I love Gwyn Thomas’s work. This is one I’ve just discovered and is typical of his humour. Here’s an example of his description of a hillside rugby pitch near his Welsh mining village ….
“It was the least level pitch in Christendom. Those who survived it got a diploma from Darwin. It was the only rugby field where the players were allowed to dip their bits of lemon in adrenalin while sitting in an oxygen tent at half time, and the referee was allowed to call in a relative or use a motor horn if he lacked the breath to make the pea move inside the whistle. The Trebanog and Cymmer boys mastered the slope. They were beaten but once, and the victors were found to have two Sherpas on the wing on loan from Tibet.”
I love Gwyn’s work not only because he wrote brilliantly, much admired as he was by Dylan Thomas, but also he has a unique sense of wry humour. In later life, his wit earned him numerous television interviews, all of which were guaranteed to excite and amuse. But he wasn’t only funny, he was also admired for his intelligence and the unique angle he had on life, which he shared on the Brains’ Trust, both on TV and radio.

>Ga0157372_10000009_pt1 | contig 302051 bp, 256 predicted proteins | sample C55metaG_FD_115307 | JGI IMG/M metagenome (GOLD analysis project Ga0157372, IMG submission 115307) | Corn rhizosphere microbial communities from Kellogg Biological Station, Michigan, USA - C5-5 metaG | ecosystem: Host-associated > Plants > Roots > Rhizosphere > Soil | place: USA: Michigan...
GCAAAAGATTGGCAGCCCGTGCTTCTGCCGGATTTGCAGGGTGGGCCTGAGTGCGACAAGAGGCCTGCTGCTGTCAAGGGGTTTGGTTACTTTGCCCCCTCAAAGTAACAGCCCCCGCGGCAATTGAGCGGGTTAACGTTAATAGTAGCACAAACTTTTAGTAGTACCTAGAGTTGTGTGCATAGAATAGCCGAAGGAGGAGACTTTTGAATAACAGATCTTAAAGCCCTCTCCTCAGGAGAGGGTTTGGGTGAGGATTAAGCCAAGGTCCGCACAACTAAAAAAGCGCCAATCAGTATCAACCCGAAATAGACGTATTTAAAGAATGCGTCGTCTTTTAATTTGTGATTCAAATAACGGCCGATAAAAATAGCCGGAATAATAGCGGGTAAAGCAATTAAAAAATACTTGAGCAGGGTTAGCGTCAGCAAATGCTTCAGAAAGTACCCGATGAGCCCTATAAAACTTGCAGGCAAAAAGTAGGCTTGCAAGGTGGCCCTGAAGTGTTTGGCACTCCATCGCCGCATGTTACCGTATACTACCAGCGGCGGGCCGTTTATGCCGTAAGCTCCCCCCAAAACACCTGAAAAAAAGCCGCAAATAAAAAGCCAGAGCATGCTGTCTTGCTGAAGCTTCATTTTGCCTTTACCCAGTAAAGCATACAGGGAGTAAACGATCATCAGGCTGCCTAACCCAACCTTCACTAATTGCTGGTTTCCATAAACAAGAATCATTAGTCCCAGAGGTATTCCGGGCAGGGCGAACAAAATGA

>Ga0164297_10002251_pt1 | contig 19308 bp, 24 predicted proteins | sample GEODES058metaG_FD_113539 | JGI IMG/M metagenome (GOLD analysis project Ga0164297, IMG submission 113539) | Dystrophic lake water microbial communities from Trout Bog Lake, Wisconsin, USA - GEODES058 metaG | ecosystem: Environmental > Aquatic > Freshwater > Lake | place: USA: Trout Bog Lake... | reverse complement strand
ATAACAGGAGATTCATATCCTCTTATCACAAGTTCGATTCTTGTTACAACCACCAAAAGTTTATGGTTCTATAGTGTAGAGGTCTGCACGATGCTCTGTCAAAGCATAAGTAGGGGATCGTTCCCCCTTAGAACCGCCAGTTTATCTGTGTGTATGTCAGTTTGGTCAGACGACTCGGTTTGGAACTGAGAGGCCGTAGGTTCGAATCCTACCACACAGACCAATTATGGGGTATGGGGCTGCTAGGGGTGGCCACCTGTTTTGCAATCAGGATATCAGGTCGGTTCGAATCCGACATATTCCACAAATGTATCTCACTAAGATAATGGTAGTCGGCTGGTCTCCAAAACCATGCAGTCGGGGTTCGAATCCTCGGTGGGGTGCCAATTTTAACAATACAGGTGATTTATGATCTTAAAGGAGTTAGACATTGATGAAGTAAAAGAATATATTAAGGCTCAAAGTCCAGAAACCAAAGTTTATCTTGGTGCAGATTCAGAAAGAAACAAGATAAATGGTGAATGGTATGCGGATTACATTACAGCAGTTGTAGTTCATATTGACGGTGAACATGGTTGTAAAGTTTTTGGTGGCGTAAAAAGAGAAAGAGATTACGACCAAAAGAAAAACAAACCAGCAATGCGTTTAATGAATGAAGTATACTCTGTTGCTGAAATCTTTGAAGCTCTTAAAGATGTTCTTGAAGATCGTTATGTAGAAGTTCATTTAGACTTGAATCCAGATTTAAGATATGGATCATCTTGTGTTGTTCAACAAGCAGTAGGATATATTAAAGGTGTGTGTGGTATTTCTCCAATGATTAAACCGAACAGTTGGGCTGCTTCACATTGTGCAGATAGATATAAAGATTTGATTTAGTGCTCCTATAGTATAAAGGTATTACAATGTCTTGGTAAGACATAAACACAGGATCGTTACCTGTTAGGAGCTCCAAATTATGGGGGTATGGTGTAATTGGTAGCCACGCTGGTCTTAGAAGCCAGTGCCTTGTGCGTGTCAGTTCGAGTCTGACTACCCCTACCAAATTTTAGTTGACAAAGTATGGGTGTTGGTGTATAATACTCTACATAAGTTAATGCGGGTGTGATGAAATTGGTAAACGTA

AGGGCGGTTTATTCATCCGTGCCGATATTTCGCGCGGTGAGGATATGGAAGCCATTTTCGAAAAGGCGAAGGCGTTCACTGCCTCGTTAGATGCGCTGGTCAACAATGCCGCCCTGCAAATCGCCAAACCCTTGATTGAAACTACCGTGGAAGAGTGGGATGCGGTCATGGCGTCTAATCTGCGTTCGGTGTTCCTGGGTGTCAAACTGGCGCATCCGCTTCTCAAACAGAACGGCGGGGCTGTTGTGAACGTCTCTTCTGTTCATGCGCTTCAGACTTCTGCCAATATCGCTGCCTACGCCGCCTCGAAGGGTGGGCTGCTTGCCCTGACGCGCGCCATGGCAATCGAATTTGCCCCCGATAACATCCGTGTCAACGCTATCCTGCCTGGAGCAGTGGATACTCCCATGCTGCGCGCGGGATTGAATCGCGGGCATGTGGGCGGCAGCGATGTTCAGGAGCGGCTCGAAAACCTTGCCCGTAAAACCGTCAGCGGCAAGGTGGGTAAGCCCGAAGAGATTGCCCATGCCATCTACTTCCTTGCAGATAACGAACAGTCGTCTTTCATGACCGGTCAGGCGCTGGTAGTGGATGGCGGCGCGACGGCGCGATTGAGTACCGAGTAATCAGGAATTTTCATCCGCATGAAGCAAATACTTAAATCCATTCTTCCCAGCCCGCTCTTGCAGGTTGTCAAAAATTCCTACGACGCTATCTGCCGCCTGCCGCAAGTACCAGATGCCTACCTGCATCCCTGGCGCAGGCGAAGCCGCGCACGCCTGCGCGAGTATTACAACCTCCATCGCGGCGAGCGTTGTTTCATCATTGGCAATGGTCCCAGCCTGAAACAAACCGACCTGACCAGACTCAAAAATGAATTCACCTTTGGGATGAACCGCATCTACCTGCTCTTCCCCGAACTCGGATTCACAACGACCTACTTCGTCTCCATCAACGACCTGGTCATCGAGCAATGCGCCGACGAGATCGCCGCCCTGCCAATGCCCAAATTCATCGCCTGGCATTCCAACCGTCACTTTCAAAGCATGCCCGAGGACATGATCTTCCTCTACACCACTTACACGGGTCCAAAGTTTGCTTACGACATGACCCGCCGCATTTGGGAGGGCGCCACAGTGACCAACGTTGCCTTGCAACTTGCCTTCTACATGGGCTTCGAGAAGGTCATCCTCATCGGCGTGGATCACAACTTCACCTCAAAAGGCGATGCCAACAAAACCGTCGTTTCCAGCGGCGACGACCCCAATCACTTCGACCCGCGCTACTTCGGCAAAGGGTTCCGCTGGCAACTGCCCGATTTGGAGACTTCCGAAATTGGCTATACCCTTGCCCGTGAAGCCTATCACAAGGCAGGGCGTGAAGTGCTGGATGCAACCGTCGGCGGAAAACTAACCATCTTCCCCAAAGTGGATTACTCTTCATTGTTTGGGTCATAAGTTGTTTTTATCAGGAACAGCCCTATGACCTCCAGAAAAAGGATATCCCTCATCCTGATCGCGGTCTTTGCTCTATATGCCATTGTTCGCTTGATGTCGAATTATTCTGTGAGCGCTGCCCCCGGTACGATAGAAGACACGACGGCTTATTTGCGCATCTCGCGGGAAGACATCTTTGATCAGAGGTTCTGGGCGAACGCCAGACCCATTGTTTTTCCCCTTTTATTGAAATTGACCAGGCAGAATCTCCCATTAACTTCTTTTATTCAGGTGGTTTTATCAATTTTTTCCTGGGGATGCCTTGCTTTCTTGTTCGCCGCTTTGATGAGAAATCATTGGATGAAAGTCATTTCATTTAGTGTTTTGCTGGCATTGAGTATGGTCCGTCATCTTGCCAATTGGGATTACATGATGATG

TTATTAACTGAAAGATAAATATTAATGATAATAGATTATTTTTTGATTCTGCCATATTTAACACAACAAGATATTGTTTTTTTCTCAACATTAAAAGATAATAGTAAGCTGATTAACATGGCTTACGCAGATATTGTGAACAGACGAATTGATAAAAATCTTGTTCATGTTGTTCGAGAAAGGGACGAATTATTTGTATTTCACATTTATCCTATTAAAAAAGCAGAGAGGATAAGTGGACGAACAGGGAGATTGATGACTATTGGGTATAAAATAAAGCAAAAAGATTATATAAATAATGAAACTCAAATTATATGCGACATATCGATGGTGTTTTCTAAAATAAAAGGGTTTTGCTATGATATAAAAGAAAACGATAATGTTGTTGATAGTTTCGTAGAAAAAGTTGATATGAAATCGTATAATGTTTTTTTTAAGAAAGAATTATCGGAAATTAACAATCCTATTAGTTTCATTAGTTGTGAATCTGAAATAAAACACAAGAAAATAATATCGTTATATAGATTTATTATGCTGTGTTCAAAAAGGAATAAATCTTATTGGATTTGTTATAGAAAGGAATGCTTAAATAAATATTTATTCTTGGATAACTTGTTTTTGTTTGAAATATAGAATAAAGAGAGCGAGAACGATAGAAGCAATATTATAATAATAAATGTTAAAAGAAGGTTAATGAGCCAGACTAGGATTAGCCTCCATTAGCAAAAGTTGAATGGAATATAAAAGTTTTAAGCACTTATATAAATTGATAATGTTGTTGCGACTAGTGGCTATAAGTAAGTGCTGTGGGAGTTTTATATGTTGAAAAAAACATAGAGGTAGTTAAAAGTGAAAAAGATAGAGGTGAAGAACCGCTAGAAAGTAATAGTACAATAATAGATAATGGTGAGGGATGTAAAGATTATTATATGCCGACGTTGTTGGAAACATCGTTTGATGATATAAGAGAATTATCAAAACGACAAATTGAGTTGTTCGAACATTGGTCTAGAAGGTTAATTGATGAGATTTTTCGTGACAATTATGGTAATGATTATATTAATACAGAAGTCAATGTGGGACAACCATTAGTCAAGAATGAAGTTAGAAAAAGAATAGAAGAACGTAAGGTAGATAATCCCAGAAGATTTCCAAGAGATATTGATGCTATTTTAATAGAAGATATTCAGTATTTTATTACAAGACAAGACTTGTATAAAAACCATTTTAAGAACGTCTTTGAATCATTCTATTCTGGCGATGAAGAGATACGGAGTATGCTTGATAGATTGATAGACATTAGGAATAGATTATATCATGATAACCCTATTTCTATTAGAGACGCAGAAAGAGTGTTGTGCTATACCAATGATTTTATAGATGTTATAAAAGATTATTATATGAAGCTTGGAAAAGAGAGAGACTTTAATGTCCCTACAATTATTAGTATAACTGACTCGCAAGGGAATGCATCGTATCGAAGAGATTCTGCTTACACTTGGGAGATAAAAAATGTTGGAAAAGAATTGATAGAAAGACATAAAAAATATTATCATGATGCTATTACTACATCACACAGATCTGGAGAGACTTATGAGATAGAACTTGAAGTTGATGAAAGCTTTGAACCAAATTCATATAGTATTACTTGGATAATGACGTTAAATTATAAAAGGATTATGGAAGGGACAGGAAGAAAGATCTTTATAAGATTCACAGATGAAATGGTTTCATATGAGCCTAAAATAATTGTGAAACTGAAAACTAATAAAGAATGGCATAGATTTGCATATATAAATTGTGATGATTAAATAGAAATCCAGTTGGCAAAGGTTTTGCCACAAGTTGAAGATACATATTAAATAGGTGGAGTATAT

Although he could easily have accepted lucrative posts in England, notably London, he always returned to his home in Cymmer, in the Rhondda. He disliked academia and when studying in Oxford on a scholarship, he hated his time there owing to the cultural dissonance between his Welsh background and the oft-privileged English students.
His writing encapsulated perfectly the life and culture of the Rhondda. Just as the inhabitants of these areas used humour as a cloak to protect them from the rigours of their lives, so did Gwyn Thomas use it as a scalpel to cut through the nonsense, as he saw it, of officialdom. This is a wonderful read!
All Things Betray Thee is available on Amazon